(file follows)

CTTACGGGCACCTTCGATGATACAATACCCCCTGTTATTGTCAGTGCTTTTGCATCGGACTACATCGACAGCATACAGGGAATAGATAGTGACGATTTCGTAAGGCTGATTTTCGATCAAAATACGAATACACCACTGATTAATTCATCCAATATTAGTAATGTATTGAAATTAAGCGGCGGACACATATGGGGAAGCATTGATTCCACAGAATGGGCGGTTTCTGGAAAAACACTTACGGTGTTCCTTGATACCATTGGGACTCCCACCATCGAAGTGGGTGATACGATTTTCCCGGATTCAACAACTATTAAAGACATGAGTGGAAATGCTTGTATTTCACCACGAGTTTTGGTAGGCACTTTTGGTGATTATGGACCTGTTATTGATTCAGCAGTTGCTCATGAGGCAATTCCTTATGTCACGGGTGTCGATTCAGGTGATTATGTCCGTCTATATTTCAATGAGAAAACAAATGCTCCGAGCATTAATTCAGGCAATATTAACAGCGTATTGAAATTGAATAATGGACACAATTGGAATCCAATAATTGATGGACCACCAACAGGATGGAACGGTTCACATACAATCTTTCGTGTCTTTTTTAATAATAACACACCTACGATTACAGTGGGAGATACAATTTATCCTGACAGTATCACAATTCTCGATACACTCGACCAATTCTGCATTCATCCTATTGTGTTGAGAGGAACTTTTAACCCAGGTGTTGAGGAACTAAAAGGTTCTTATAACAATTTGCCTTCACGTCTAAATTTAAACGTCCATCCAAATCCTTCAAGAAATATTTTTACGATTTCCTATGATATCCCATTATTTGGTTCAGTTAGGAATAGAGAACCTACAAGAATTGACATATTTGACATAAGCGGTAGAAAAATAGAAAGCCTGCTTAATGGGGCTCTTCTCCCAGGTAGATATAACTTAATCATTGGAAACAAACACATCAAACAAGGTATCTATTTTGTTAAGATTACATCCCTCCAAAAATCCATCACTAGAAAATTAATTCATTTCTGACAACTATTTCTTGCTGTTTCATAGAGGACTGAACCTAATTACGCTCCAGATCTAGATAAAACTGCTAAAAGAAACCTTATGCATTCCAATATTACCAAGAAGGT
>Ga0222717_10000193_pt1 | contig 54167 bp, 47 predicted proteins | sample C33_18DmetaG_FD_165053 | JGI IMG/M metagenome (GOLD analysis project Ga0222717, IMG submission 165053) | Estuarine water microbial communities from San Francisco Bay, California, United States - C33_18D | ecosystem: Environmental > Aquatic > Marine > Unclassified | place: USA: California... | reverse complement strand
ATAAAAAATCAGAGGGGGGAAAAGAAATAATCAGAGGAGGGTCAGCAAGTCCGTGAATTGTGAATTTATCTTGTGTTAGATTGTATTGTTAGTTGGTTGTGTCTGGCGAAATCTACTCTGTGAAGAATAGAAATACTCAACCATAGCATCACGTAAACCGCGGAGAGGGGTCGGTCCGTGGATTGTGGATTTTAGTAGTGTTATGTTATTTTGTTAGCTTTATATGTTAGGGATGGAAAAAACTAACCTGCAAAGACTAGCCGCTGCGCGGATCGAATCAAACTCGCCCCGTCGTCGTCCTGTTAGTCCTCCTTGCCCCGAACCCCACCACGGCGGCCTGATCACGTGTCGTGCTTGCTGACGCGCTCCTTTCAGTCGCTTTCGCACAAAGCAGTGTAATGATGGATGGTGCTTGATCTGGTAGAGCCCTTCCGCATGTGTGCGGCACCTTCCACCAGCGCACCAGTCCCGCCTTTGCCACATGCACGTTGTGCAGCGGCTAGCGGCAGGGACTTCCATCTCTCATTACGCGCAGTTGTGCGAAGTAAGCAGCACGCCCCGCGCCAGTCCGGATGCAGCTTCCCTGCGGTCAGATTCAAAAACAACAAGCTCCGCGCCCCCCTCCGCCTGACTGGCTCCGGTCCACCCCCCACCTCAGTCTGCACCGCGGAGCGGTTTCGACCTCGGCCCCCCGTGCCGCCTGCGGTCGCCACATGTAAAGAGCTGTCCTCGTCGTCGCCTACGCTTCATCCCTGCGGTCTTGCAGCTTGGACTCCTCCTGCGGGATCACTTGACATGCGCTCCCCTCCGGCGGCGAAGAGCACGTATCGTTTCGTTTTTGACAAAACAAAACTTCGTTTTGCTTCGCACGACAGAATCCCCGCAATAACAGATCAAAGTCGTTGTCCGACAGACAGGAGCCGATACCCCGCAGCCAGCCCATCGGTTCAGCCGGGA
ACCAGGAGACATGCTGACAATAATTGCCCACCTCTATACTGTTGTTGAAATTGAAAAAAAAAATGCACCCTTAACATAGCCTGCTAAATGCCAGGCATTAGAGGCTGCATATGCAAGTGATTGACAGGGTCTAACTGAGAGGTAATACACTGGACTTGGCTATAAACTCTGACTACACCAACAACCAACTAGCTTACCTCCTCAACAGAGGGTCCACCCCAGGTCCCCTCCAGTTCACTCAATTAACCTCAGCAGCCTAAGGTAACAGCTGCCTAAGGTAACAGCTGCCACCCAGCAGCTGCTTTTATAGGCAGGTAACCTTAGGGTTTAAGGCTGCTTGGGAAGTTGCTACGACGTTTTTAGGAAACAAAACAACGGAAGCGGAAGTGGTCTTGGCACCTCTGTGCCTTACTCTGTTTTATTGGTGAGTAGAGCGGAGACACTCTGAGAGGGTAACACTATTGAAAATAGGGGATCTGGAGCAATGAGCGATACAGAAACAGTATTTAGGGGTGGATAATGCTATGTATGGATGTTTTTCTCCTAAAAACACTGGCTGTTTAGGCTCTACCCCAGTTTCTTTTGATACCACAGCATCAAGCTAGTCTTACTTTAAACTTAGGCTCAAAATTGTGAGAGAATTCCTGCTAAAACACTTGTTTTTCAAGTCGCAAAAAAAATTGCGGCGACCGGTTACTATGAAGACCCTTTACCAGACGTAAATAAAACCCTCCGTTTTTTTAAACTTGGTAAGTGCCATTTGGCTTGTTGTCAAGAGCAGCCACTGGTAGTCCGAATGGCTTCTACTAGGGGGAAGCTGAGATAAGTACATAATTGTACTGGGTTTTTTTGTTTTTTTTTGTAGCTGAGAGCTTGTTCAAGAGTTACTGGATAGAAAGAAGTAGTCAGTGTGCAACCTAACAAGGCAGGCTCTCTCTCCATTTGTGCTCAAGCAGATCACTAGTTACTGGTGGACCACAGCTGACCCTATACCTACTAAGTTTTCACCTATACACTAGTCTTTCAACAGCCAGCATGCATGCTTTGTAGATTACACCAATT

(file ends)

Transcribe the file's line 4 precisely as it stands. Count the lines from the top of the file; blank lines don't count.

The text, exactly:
ACCAGGAGACATGCTGACAATAATTGCCCACCTCTATACTGTTGTTGAAATTGAAAAAAAAAATGCACCCTTAACATAGCCTGCTAAATGCCAGGCATTAGAGGCTGCATATGCAAGTGATTGACAGGGTCTAACTGAGAGGTAATACACTGGACTTGGCTATAAACTCTGACTACACCAACAACCAACTAGCTTACCTCCTCAACAGAGGGTCCACCCCAGGTCCCCTCCAGTTCACTCAATTAACCTCAGCAGCCTAAGGTAACAGCTGCCTAAGGTAACAGCTGCCACCCAGCAGCTGCTTTTATAGGCAGGTAACCTTAGGGTTTAAGGCTGCTTGGGAAGTTGCTACGACGTTTTTAGGAAACAAAACAACGGAAGCGGAAGTGGTCTTGGCACCTCTGTGCCTTACTCTGTTTTATTGGTGAGTAGAGCGGAGACACTCTGAGAGGGTAACACTATTGAAAATAGGGGATCTGGAGCAATGAGCGATACAGAAACAGTATTTAGGGGTGGATAATGCTATGTATGGATGTTTTTCTCCTAAAAACACTGGCTGTTTAGGCTCTACCCCAGTTTCTTTTGATACCACAGCATCAAGCTAGTCTTACTTTAAACTTAGGCTCAAAATTGTGAGAGAATTCCTGCTAAAACACTTGTTTTTCAAGTCGCAAAAAAAATTGCGGCGACCGGTTACTATGAAGACCCTTTACCAGACGTAAATAAAACCCTCCGTTTTTTTAAACTTGGTAAGTGCCATTTGGCTTGTTGTCAAGAGCAGCCACTGGTAGTCCGAATGGCTTCTACTAGGGGGAAGCTGAGATAAGTACATAATTGTACTGGGTTTTTTTGTTTTTTTTTGTAGCTGAGAGCTTGTTCAAGAGTTACTGGATAGAAAGAAGTAGTCAGTGTGCAACCTAACAAGGCAGGCTCTCTCTCCATTTGTGCTCAAGCAGATCACTAGTTACTGGTGGACCACAGCTGACCCTATACCTACTAAGTTTTCACCTATACACTAGTCTTTCAACAGCCAGCATGCATGCTTTGTAGATTACACCAATT